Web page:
All About Jazz needs your help and we have a deal. Pay $20 and we'll hide those six pesky Google ads that appear on every page, plus this box and the slideout box on the right for a full year! You'll also fund website expansion.
Encompassed by the 48-minute marathon title track, the live performance captured on Bird Dies is irrefutably exhilarating. Featuring French alto saxophonist Jean-Luc Guionnet's lead voice, The Ames Room embarks on a splintered approach to free-bop, propelled by drummer Will Guthrie's penetrating beats and bassist Clayton Thomas' pumping bottom.
Perhaps the album title serves as an antithesis to the "Bird Lives" maxim ascribed to bop's troubled genius Charlie Parker, where the hustling, pawning of saxophones, and recurring substance abuse led to his passing. This fast-paced memorial is conceivably exercised on a broad plane via the trio's loose, but pummeling ostinatos, nestled within a fractured loop of concepts.
Guionnet's rough-hewn tone is built on animated and staggered phrasings. Throughout the band's relentless momentum, he carves out a tumultuous soundscape, filtered through the buoyant rhythmic element. Repetitive to some extent, the in-your-face gait offers a forum for extensive improvisation; nonetheless, it's a high-impact endeavor that must have kept the audience on the edge of its seats.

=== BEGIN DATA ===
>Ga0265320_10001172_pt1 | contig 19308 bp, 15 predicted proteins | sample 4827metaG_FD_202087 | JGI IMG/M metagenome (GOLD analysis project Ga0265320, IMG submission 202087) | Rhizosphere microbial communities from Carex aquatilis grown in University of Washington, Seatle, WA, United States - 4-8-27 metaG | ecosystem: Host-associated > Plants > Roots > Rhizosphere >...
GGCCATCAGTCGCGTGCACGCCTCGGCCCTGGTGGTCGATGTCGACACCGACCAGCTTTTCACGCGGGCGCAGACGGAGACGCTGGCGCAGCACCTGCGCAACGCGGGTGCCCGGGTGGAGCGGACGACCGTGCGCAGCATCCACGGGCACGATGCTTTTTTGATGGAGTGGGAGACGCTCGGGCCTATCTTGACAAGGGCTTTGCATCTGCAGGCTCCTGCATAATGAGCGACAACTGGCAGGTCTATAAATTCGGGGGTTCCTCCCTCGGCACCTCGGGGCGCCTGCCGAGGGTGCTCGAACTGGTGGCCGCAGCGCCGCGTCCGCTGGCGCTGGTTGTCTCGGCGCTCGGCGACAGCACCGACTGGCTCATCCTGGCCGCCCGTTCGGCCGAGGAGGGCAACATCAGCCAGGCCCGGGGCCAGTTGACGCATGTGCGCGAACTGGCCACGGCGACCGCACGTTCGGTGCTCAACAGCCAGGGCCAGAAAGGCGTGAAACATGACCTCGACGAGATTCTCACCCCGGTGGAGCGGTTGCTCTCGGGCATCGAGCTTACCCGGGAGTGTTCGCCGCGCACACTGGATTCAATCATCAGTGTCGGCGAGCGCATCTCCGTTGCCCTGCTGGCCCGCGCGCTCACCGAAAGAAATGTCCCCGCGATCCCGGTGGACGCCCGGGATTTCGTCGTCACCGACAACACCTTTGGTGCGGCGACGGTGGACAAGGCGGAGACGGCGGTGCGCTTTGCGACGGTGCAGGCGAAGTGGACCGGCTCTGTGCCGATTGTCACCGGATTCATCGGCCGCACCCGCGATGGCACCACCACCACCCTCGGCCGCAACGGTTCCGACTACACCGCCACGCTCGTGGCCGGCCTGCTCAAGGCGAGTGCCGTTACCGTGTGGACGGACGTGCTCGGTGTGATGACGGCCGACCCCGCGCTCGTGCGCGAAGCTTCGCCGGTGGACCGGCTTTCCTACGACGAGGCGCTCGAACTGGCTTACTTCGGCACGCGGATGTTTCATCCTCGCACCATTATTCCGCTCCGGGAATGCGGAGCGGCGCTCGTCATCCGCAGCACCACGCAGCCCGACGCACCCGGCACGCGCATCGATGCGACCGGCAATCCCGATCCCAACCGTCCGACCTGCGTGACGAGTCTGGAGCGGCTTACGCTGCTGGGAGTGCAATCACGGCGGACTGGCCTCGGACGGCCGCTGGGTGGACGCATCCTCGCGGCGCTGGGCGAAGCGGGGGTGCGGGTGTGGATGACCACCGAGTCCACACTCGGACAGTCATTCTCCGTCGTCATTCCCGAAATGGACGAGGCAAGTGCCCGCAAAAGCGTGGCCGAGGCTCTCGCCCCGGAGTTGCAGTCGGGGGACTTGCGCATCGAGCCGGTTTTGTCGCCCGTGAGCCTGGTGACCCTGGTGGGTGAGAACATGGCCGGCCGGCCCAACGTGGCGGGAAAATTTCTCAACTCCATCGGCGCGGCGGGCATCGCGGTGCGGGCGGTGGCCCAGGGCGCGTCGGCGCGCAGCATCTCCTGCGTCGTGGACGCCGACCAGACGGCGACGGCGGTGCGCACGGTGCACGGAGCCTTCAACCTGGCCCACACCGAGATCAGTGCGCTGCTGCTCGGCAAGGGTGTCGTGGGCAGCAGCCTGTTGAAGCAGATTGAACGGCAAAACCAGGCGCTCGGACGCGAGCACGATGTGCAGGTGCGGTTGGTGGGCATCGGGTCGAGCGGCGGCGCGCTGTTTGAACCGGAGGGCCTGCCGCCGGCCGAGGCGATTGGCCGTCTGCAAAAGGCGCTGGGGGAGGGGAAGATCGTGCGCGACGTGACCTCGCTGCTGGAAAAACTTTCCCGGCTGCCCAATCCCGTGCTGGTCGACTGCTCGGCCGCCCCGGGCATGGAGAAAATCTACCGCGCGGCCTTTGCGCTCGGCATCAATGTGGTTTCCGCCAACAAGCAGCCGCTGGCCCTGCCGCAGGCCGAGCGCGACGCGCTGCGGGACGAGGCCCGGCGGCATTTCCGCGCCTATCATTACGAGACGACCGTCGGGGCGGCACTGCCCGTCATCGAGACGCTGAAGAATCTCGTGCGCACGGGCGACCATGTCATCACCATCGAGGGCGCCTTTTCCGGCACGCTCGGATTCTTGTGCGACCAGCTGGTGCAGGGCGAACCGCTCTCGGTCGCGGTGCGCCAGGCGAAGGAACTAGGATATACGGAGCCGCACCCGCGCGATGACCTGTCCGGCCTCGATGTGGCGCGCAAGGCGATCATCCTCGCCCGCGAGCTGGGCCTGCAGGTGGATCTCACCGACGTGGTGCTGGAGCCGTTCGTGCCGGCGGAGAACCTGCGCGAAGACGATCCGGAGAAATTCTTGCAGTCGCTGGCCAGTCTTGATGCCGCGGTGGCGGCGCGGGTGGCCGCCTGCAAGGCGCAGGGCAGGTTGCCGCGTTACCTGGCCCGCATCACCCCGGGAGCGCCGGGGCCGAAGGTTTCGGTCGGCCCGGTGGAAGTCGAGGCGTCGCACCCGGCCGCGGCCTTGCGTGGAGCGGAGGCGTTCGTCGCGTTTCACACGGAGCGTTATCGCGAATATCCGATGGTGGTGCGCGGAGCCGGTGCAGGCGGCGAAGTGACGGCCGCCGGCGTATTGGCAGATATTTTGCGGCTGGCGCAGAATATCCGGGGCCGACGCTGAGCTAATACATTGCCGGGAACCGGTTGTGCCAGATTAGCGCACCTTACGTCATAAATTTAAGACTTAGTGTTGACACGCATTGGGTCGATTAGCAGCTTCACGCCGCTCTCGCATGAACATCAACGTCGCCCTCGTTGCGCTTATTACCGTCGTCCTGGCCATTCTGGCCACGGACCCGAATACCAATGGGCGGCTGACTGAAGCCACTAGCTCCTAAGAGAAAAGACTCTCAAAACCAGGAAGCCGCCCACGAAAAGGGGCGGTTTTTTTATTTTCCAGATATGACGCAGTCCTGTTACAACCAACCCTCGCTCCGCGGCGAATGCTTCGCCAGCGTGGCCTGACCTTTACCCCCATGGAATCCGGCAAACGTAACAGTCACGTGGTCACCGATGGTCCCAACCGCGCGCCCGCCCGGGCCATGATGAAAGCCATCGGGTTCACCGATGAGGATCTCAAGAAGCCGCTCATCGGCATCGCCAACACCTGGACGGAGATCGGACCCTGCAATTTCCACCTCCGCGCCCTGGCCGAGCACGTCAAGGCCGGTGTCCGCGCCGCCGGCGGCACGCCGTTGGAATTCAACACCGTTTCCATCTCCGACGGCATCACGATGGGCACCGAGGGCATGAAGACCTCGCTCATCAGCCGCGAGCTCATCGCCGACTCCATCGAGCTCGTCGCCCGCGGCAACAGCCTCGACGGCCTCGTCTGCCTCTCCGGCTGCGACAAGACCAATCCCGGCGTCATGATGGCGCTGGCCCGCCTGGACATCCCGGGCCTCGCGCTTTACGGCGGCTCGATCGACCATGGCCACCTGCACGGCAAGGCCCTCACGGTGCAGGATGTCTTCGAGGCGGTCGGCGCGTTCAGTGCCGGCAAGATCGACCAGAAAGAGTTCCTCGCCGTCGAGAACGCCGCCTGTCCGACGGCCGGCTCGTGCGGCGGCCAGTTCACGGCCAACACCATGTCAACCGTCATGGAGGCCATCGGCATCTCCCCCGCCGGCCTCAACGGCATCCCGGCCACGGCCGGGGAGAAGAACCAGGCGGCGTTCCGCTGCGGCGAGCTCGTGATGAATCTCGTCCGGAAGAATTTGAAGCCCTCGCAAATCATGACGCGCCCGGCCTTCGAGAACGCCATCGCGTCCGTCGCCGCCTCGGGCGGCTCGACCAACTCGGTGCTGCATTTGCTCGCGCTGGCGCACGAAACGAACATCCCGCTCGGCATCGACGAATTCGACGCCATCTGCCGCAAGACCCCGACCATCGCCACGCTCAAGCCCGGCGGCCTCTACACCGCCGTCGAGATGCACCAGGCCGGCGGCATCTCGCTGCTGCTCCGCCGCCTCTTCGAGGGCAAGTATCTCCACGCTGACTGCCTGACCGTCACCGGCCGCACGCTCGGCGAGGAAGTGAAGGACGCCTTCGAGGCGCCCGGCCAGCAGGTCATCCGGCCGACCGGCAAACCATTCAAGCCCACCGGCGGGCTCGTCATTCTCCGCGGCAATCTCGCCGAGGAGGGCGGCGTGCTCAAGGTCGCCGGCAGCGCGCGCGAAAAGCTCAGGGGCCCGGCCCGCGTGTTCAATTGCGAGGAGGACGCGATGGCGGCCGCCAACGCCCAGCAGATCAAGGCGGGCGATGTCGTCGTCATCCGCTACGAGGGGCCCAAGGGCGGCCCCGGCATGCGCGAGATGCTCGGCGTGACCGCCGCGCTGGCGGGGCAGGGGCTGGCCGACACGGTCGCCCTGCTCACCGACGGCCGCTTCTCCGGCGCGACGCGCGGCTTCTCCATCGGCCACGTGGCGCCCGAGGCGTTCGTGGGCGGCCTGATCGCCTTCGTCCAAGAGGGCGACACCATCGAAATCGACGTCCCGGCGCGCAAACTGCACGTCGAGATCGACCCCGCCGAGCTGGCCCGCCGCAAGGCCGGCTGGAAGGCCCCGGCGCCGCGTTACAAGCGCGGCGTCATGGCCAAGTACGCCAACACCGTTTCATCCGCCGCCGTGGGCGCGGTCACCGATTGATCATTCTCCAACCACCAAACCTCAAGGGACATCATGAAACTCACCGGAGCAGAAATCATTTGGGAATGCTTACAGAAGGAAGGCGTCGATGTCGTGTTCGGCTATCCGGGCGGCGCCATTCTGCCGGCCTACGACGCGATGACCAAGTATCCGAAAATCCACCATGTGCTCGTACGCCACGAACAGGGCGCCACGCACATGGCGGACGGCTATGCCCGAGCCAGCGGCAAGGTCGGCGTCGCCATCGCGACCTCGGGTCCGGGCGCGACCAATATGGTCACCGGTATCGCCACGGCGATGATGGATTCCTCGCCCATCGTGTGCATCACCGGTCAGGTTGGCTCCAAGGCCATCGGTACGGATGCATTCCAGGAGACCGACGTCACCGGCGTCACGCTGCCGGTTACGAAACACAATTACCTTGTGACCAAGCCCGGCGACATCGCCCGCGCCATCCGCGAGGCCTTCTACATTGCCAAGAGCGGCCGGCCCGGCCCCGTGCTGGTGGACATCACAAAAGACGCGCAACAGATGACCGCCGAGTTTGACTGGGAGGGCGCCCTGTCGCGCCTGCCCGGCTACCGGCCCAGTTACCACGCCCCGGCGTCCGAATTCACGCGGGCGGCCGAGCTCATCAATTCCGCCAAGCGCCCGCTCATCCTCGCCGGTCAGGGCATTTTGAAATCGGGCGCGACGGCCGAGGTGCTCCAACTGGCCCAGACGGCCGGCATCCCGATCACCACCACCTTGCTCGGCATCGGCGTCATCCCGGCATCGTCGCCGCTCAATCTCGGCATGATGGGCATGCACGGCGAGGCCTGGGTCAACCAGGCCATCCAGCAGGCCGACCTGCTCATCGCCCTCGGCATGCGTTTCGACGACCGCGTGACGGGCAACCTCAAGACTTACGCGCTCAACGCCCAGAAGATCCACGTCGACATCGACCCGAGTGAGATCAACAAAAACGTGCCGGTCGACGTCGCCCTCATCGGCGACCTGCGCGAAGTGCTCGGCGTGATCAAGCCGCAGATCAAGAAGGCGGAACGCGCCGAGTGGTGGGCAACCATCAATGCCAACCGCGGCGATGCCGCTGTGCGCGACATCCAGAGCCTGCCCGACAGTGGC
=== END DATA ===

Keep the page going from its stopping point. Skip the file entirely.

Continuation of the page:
The musicians exude angst, chaos and a locomotive-like cyclical impetus, tinted with a guttural underpinning via blistering choruses and understated variations. A relatively young band, the artists stay on target by engineering a consistent foundation, and do not simply waver into a free-form abyss during the course of the proceedings. The Ames Room provides a tensely articulated mosaic of sound, transposed into a blueprint for originality, which is a commendable attribute when considering these avant-garde-based endeavors.
Track Listing: Bird Dies.
Personnel: Jean Luc Guionnet: alto saxophone; Clayton Thomas: double bass;
Will Guthrie: drums.
I love jazz because anything is possible; it has few rules and the best jazz breaks those ones. I prefer free improv because it doesn't really have any rules at all.
I was first exposed to jazz in my teens (in the late sixties).
The first jazz record I bought was Filles de Kilimanjaro by Miles Davis, shortly followed by Extrapolation by John McLaughlin.
My advice to new listeners is to listen as widely as possible and not to make snap judgments--stick with it.